Schenk: Two sonatas for viola da gamba, from L’écho du Danube, Op. 9

Though born in Amsterdam, Johannes Schenk (1660-1712) worked primarily in Germany, whence originate numerous testimonials lauding his virtuosity, including several poems. At the age of 39, he moved to Düsseldorf and took up a post as court musician for the Elector Palatine Johann Wilhelm I. Nothing is known of his musical education, but some of his virtuosic passages point to an English connection. However, like most Germans of the late Baroque, his writing is characterized by a fusion of national styles marked increasingly by French and Italian influences. His œuvre comprises ten works, some with colourful, poetic titles and all published during his lifetime.

Five of these pieces are for viola da gamba: Op. 2, 15 suites with continuo; Op. 6, 14 suites with optional continuo; Op. 8, a set of 12 suites for two gambas without continuo entitled Le nymphe di Rheno (The Nymphs of the Rhine); Op. 9, six sonatas, four with continuo and two without, collectively called L’écho du Danube; and finally, Op. 10, Les fantaisies bisarres de la goutte, for gamba and continuo, though unfortunately, the continuo part has been lost. This recording presents the two solo sonatas of L’écho du Danube, Op. 9. Both sonatas have a similar structure: an overture in the toccata style of German organists before Bach, followed by a mix of “arias,” sonata movements and, toward the end, a “giga” in the Italian style. The fourth sonata also includes a French-style “gavotte.”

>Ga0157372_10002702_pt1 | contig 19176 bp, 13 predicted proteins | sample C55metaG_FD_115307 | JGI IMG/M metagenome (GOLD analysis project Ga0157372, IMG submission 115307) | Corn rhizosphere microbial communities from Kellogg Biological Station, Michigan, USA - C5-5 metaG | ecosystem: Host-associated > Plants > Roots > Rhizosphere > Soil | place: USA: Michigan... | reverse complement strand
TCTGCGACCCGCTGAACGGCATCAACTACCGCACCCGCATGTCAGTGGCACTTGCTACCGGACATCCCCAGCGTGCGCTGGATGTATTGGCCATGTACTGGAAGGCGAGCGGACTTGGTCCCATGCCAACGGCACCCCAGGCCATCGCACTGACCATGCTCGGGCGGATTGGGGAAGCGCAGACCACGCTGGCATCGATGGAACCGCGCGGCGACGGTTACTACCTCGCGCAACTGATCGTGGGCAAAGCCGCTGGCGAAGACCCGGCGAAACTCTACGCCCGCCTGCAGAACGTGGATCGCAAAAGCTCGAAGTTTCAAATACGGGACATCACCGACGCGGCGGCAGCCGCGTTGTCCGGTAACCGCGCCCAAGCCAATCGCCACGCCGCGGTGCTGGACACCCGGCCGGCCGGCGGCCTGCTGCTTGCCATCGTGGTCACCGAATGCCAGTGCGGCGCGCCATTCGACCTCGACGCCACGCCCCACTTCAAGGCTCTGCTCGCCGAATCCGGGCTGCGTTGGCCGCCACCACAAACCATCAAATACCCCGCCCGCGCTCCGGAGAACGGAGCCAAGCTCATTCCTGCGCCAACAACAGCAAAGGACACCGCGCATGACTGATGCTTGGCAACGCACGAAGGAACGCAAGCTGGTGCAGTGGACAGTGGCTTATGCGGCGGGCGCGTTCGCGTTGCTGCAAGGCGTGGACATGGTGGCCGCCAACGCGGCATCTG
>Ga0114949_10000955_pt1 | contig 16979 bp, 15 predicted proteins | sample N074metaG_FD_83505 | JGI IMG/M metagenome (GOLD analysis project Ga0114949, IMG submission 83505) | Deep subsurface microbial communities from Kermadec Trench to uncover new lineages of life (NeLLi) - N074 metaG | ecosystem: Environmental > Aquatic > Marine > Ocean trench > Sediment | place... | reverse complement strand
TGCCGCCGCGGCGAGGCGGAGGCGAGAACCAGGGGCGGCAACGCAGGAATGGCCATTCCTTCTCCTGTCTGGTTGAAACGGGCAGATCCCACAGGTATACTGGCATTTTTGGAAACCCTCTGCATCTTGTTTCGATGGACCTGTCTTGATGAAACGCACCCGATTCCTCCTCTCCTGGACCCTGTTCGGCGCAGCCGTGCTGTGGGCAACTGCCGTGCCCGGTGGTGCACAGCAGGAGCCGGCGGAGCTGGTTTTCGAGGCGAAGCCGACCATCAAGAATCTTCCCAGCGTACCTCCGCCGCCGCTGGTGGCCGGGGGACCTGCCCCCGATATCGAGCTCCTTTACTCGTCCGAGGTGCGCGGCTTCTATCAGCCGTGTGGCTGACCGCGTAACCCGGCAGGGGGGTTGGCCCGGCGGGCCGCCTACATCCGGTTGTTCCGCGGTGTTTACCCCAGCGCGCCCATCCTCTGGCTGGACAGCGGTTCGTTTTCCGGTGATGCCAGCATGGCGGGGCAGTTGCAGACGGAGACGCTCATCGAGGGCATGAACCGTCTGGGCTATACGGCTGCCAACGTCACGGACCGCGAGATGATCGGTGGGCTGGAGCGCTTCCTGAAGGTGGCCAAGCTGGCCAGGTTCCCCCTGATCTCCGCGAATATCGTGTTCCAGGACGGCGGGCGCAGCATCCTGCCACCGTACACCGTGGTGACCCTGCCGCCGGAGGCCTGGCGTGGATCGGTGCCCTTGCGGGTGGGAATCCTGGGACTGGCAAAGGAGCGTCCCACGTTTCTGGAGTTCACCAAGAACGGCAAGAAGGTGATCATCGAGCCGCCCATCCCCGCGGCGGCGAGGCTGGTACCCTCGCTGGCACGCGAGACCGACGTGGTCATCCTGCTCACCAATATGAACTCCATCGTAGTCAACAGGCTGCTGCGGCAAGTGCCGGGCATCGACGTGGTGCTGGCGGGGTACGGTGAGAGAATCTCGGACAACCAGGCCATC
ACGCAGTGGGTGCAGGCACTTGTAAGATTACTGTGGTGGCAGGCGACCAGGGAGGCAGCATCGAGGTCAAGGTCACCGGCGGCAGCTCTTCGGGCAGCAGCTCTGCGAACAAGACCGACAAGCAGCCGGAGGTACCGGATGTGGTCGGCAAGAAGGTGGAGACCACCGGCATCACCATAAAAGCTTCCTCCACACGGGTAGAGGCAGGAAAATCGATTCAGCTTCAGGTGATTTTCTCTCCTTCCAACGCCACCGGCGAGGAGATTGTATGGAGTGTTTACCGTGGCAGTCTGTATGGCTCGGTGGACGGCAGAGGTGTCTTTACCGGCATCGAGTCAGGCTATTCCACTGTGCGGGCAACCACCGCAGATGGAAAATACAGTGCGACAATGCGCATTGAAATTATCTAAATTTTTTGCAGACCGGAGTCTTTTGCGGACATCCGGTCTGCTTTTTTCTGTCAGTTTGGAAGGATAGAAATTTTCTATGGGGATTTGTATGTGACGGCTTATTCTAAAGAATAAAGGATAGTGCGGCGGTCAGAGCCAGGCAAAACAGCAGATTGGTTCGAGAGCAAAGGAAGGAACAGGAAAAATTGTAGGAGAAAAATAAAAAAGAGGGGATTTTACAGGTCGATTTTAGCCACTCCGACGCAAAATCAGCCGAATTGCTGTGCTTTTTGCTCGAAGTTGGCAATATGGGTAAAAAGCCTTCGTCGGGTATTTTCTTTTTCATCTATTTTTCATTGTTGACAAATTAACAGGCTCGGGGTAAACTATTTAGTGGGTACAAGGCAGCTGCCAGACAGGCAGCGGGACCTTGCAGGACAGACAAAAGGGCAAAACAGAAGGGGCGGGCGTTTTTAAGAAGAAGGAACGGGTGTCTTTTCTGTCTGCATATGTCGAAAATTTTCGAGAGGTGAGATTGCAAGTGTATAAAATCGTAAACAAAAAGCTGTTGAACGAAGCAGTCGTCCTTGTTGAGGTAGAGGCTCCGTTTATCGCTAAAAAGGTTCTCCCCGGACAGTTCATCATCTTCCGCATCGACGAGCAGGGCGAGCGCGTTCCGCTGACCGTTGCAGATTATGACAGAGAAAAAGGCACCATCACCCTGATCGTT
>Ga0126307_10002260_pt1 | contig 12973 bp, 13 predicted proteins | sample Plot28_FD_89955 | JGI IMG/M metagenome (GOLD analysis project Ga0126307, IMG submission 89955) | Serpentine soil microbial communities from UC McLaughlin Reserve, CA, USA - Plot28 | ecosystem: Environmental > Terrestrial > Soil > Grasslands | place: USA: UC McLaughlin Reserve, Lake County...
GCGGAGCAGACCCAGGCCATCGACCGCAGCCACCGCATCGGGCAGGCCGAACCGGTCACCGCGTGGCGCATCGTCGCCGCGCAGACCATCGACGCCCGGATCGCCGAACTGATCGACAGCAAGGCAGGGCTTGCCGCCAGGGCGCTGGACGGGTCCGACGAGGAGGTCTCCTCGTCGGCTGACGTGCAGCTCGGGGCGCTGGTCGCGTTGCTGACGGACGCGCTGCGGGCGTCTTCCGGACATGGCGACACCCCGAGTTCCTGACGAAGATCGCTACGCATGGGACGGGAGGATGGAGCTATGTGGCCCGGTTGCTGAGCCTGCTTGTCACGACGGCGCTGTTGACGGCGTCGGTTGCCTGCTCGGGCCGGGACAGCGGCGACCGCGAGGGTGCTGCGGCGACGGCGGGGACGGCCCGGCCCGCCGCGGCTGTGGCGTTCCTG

Telemann: Sonata in D major for solo viola da gamba

Georg Philipp Telemann (1681-1767)—who, with J.S. Bach and Handel, formed a sort of “holy trinity” of the German High Baroque—does not appear ever to have played the viol, even though by the age of ten he was proficient on a number of instruments ranging from violin, to flute, to various keyboards. He spent most of his career as a cantor in Hamburg where, from 1721 until his death 45 years later, he wrote over 2,000 cantatas. But outside of his duties in the church, he was involved in the renewal of opera, in countless concerts, and in the creation of Germany’s first music magazine, Der getreue Music-Meister. It was in this publication, of which only 25 issues dating from 1728 and 1729 survive, that he published the Sonata in D major for solo viola da gamba. Once again, we find the fusion of national styles so dear to composers of the late Baroque. The “Andante” is a pastiche of English “mixt divisions”; the “vivace” that follows is in the Italian violin style; the very German “Andante” starts with an expressive “Recitative” followed by a fugue-like “Aria.” The second “vivace” ends with a dance rhythm in a style that recalls the great French gamba school.

© 2003, Guy Marchand for Traçantes, the music research, text-writing and translation service of the Société québécoise de recherche en musique. Translation: Peter Christensen.

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Sergei Istomin
FL 2 3144
FL 2 3144